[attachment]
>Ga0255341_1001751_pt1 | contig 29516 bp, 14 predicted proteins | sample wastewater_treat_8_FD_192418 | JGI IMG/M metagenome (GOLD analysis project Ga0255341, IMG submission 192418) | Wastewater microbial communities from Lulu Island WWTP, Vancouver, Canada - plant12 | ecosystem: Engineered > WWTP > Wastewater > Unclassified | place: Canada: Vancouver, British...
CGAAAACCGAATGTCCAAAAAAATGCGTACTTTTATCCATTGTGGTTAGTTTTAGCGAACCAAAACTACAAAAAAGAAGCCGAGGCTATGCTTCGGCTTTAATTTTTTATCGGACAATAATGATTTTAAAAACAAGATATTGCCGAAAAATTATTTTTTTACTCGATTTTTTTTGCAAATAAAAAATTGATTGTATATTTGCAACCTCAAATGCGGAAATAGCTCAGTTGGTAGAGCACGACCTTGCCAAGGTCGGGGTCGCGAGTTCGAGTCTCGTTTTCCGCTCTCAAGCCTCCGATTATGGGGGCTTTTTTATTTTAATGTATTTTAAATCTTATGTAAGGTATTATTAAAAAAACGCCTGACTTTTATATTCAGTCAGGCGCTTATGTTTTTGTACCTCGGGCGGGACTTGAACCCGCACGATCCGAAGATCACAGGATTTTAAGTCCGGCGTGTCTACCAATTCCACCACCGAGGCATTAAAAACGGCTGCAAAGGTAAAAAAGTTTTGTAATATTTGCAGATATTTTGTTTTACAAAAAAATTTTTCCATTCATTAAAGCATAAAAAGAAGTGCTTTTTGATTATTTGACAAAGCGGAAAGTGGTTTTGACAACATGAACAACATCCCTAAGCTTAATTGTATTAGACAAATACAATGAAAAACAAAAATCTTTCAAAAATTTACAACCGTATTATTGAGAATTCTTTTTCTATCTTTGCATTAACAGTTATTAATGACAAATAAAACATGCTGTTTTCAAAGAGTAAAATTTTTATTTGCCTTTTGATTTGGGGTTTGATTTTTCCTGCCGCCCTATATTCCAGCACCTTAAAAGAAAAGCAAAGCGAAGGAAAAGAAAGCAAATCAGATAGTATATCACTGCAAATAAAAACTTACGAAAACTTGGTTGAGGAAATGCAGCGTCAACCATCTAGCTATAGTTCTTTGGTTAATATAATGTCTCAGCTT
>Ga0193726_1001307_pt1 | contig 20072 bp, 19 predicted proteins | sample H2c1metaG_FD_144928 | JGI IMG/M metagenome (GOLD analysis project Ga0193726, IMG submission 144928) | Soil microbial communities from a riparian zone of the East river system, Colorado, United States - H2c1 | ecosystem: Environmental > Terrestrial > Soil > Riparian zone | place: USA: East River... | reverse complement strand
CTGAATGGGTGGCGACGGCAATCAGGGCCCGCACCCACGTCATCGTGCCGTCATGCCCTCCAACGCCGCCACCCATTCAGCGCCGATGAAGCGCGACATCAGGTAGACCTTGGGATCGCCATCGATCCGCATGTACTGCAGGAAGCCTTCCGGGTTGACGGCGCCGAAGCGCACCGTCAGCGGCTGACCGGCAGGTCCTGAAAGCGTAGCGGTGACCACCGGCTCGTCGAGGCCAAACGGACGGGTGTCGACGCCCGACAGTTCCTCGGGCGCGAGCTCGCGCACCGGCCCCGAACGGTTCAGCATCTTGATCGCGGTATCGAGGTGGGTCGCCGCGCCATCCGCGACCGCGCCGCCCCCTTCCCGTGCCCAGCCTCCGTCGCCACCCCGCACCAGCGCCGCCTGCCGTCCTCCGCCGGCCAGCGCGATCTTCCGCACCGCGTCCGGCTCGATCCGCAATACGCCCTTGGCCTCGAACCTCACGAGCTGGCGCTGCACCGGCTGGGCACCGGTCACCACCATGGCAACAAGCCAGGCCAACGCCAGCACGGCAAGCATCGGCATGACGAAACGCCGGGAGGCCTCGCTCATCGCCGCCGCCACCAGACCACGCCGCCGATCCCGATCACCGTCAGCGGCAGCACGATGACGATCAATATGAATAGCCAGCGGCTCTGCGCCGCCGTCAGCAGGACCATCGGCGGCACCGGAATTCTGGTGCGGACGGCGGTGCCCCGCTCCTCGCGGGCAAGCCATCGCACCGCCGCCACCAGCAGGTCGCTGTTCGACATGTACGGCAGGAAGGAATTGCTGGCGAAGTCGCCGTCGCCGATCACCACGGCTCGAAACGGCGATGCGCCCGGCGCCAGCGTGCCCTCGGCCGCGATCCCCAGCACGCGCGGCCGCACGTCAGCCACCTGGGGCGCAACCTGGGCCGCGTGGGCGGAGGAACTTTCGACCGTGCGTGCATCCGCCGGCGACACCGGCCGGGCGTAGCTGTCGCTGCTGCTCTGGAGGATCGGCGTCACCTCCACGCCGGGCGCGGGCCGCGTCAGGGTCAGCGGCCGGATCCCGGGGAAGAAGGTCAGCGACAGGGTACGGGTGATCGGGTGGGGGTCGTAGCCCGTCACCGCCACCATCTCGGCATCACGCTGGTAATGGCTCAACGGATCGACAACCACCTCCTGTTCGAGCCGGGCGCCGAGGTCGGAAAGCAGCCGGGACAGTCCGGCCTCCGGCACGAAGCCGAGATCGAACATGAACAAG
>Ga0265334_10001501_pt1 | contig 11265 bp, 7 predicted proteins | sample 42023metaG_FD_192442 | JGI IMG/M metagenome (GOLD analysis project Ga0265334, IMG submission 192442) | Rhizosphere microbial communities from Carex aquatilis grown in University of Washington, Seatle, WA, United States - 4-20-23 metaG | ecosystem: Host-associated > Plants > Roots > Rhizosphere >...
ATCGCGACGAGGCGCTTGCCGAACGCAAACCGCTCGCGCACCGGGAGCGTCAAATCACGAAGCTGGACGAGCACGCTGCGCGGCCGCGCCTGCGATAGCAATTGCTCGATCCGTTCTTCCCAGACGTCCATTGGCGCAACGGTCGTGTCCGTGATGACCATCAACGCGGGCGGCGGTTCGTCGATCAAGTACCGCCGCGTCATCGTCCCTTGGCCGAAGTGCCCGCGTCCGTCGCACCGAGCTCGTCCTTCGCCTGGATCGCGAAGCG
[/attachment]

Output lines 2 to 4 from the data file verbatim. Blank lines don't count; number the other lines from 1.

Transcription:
CGAAAACCGAATGTCCAAAAAAATGCGTACTTTTATCCATTGTGGTTAGTTTTAGCGAACCAAAACTACAAAAAAGAAGCCGAGGCTATGCTTCGGCTTTAATTTTTTATCGGACAATAATGATTTTAAAAACAAGATATTGCCGAAAAATTATTTTTTTACTCGATTTTTTTTGCAAATAAAAAATTGATTGTATATTTGCAACCTCAAATGCGGAAATAGCTCAGTTGGTAGAGCACGACCTTGCCAAGGTCGGGGTCGCGAGTTCGAGTCTCGTTTTCCGCTCTCAAGCCTCCGATTATGGGGGCTTTTTTATTTTAATGTATTTTAAATCTTATGTAAGGTATTATTAAAAAAACGCCTGACTTTTATATTCAGTCAGGCGCTTATGTTTTTGTACCTCGGGCGGGACTTGAACCCGCACGATCCGAAGATCACAGGATTTTAAGTCCGGCGTGTCTACCAATTCCACCACCGAGGCATTAAAAACGGCTGCAAAGGTAAAAAAGTTTTGTAATATTTGCAGATATTTTGTTTTACAAAAAAATTTTTCCATTCATTAAAGCATAAAAAGAAGTGCTTTTTGATTATTTGACAAAGCGGAAAGTGGTTTTGACAACATGAACAACATCCCTAAGCTTAATTGTATTAGACAAATACAATGAAAAACAAAAATCTTTCAAAAATTTACAACCGTATTATTGAGAATTCTTTTTCTATCTTTGCATTAACAGTTATTAATGACAAATAAAACATGCTGTTTTCAAAGAGTAAAATTTTTATTTGCCTTTTGATTTGGGGTTTGATTTTTCCTGCCGCCCTATATTCCAGCACCTTAAAAGAAAAGCAAAGCGAAGGAAAAGAAAGCAAATCAGATAGTATATCACTGCAAATAAAAACTTACGAAAACTTGGTTGAGGAAATGCAGCGTCAACCATCTAGCTATAGTTCTTTGGTTAATATAATGTCTCAGCTT
>Ga0193726_1001307_pt1 | contig 20072 bp, 19 predicted proteins | sample H2c1metaG_FD_144928 | JGI IMG/M metagenome (GOLD analysis project Ga0193726, IMG submission 144928) | Soil microbial communities from a riparian zone of the East river system, Colorado, United States - H2c1 | ecosystem: Environmental > Terrestrial > Soil > Riparian zone | place: USA: East River... | reverse complement strand
CTGAATGGGTGGCGACGGCAATCAGGGCCCGCACCCACGTCATCGTGCCGTCATGCCCTCCAACGCCGCCACCCATTCAGCGCCGATGAAGCGCGACATCAGGTAGACCTTGGGATCGCCATCGATCCGCATGTACTGCAGGAAGCCTTCCGGGTTGACGGCGCCGAAGCGCACCGTCAGCGGCTGACCGGCAGGTCCTGAAAGCGTAGCGGTGACCACCGGCTCGTCGAGGCCAAACGGACGGGTGTCGACGCCCGACAGTTCCTCGGGCGCGAGCTCGCGCACCGGCCCCGAACGGTTCAGCATCTTGATCGCGGTATCGAGGTGGGTCGCCGCGCCATCCGCGACCGCGCCGCCCCCTTCCCGTGCCCAGCCTCCGTCGCCACCCCGCACCAGCGCCGCCTGCCGTCCTCCGCCGGCCAGCGCGATCTTCCGCACCGCGTCCGGCTCGATCCGCAATACGCCCTTGGCCTCGAACCTCACGAGCTGGCGCTGCACCGGCTGGGCACCGGTCACCACCATGGCAACAAGCCAGGCCAACGCCAGCACGGCAAGCATCGGCATGACGAAACGCCGGGAGGCCTCGCTCATCGCCGCCGCCACCAGACCACGCCGCCGATCCCGATCACCGTCAGCGGCAGCACGATGACGATCAATATGAATAGCCAGCGGCTCTGCGCCGCCGTCAGCAGGACCATCGGCGGCACCGGAATTCTGGTGCGGACGGCGGTGCCCCGCTCCTCGCGGGCAAGCCATCGCACCGCCGCCACCAGCAGGTCGCTGTTCGACATGTACGGCAGGAAGGAATTGCTGGCGAAGTCGCCGTCGCCGATCACCACGGCTCGAAACGGCGATGCGCCCGGCGCCAGCGTGCCCTCGGCCGCGATCCCCAGCACGCGCGGCCGCACGTCAGCCACCTGGGGCGCAACCTGGGCCGCGTGGGCGGAGGAACTTTCGACCGTGCGTGCATCCGCCGGCGACACCGGCCGGGCGTAGCTGTCGCTGCTGCTCTGGAGGATCGGCGTCACCTCCACGCCGGGCGCGGGCCGCGTCAGGGTCAGCGGCCGGATCCCGGGGAAGAAGGTCAGCGACAGGGTACGGGTGATCGGGTGGGGGTCGTAGCCCGTCACCGCCACCATCTCGGCATCACGCTGGTAATGGCTCAACGGATCGACAACCACCTCCTGTTCGAGCCGGGCGCCGAGGTCGGAAAGCAGCCGGGACAGTCCGGCCTCCGGCACGAAGCCGAGATCGAACATGAACAAG